On actor Tom Mix's recommendation that she "get into pictures", Love's mother sent her to Biograph Studios, where she met pioneering film director D.W. Griffith. Griffith, who introduced Bessie Love to films, also gave the actress her screen name. He gave her a small role in his film Intolerance (1916). Love dropped out of Los Angeles High School to pursue her film career, although she completed her degree many years later.
Her "first role of importance" was in The Flying Torpedo; she later appeared opposite William S. Hart in The Aryan and with Douglas Fairbanks in The Good Bad Man,Reggie Mixes In, and The Mystery of the Leaping Fish (all 1916). In her early career, she was often compared to Mary Pickford, even called "Our Mary" by D.W. Griffith.
Love took an active role in the management of her career, upgrading her representation to Gerald C. Duffy, the former editor of Picture-Play Magazine, and publicizing herself by playing the ukulele and dancing for members of the military. Even glowing reviews of her films criticized the venues in which they were shown, citing this as a reason she was not a more awarded actress.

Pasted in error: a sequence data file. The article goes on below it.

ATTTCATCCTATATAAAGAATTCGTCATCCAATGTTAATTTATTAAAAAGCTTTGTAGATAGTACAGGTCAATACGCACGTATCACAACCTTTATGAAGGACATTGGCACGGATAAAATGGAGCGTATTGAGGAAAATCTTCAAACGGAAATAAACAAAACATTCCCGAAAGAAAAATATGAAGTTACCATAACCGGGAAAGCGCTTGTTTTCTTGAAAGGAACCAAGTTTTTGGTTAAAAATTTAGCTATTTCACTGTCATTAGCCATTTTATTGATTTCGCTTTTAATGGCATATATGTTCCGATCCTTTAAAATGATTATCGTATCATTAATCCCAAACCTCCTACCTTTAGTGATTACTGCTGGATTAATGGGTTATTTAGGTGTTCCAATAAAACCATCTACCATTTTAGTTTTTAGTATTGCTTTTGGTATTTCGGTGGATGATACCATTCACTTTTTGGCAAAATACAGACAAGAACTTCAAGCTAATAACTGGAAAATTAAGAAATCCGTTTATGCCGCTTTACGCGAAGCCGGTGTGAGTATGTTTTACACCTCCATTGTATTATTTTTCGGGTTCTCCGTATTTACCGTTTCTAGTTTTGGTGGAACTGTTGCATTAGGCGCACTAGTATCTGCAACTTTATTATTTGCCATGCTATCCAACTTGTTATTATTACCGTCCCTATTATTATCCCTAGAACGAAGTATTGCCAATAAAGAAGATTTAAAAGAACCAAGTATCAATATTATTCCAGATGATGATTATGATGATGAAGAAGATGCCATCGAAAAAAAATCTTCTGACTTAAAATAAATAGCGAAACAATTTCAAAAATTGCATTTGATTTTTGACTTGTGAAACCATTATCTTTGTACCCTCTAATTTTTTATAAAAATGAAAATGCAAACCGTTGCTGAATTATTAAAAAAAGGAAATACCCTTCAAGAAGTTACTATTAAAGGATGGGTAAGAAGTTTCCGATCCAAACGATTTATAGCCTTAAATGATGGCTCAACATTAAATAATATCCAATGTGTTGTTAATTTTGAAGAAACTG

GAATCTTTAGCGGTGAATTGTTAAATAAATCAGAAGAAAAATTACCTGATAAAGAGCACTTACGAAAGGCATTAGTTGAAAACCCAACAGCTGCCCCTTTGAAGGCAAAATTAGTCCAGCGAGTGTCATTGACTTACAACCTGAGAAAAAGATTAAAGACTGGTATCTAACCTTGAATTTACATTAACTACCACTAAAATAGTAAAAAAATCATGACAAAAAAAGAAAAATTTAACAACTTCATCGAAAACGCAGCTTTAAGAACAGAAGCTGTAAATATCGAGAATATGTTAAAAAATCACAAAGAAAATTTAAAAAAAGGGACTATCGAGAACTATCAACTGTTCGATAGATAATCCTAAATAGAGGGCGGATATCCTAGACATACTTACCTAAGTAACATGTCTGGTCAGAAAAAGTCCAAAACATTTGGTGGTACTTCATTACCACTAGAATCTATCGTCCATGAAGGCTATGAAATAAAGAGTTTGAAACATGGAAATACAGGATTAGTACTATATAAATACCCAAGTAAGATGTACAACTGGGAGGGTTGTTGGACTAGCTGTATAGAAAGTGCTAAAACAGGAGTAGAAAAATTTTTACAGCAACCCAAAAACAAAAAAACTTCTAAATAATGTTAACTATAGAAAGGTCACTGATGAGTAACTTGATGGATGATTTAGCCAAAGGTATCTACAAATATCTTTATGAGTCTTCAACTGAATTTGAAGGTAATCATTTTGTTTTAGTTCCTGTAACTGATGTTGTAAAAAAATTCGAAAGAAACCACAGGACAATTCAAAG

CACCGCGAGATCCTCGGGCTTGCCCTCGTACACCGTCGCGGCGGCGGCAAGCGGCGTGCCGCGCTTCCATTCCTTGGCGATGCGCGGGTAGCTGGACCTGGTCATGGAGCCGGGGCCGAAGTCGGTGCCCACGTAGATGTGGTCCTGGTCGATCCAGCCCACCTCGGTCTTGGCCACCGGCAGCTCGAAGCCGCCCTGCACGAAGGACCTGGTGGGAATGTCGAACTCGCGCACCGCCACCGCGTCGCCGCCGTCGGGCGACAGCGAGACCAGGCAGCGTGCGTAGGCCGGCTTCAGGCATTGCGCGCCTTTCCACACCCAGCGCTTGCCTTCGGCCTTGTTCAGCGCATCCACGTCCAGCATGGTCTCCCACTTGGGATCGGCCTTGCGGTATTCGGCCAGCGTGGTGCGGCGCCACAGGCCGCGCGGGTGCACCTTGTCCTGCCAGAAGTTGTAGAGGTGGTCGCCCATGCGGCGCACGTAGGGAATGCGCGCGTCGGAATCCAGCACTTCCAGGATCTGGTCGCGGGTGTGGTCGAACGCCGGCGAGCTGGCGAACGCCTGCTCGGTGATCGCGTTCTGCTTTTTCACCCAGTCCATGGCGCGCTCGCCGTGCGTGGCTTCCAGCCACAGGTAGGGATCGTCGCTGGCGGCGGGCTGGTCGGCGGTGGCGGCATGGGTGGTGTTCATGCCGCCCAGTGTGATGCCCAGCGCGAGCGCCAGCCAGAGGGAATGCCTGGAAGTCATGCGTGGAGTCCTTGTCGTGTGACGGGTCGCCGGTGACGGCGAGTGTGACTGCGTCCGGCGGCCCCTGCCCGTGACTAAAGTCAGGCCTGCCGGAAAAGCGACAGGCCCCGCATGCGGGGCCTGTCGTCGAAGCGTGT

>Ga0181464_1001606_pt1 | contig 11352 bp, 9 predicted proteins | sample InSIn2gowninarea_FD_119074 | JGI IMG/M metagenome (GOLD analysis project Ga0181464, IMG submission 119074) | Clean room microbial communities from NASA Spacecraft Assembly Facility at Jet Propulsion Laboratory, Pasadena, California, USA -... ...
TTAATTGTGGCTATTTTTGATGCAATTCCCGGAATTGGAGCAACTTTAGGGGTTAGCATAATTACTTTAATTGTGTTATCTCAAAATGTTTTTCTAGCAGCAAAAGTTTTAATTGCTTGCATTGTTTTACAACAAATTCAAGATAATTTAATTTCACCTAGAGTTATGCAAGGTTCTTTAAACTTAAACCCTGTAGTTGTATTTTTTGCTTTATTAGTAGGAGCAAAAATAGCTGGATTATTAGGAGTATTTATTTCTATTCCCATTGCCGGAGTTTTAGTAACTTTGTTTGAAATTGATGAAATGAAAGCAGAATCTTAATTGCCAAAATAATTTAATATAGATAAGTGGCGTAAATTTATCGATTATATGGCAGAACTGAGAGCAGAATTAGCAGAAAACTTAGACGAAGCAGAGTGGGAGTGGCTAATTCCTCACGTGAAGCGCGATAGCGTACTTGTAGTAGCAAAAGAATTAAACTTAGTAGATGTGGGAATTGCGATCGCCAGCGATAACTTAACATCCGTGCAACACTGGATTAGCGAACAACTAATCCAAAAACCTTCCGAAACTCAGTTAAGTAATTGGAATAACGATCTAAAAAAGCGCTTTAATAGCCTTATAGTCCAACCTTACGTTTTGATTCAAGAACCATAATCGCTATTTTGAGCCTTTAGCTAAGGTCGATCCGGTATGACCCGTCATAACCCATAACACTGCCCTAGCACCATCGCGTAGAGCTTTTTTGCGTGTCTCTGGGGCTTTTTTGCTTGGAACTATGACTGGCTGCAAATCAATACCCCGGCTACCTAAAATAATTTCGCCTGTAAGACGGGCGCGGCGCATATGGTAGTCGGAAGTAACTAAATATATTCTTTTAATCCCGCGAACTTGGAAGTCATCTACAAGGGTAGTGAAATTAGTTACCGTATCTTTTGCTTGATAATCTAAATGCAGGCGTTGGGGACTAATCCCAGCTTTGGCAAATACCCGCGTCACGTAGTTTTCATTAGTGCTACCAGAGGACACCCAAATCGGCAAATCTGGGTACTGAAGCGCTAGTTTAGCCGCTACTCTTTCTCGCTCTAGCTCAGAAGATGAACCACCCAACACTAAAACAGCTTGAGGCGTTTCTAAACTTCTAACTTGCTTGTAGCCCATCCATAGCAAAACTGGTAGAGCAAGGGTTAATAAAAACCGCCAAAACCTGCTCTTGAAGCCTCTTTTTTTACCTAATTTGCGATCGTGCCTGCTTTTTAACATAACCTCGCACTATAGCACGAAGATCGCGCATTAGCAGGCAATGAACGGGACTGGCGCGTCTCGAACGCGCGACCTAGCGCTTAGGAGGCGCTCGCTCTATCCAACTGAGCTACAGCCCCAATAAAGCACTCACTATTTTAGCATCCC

Love was able to successfully transition to talkies, and in 1929 she was nominated for the Academy Award for Best Actress for The Broadway Melody. She appeared in several other early musicals, including The Hollywood Revue of 1929 (1929), Chasing Rainbows (1930), Good News (1930), and They Learned About Women (1930).
However, by 1932, her American film career was in decline. She moved to England in 1935 and did stage work and occasional films there. Love briefly returned to the United States in 1936 to seek divorce.
During World War II in Britain, when Love found acting work hard to come by, she was the "continuity girl" on the film drama San Demetrio London (1943), an account of a ship badly damaged in the Atlantic but whose crew managed to bring her to port.
After the war, she resumed work on the stage and played small roles in films—often as an American tourist. Stage work included such productions as Love in Idleness (1944) and Born Yesterday (1947). She wrote and performed in The Homecoming, a semiautobiographical play, which had its opening in Perth, Scotland in 1958. Film work included The Barefoot Contessa (1954) with Humphrey Bogart, Ealing Studios' Nowhere to Go (1958), and The Greengage Summer (1961) starring Kenneth More. She also played small roles in the James Bond thriller On Her Majesty's Secret Service (1969) and in Sunday Bloody Sunday (1971). In addition to playing the mother of Vanessa Redgrave's titular character in Isadora (1968), Love also served as dialect coach to the actress.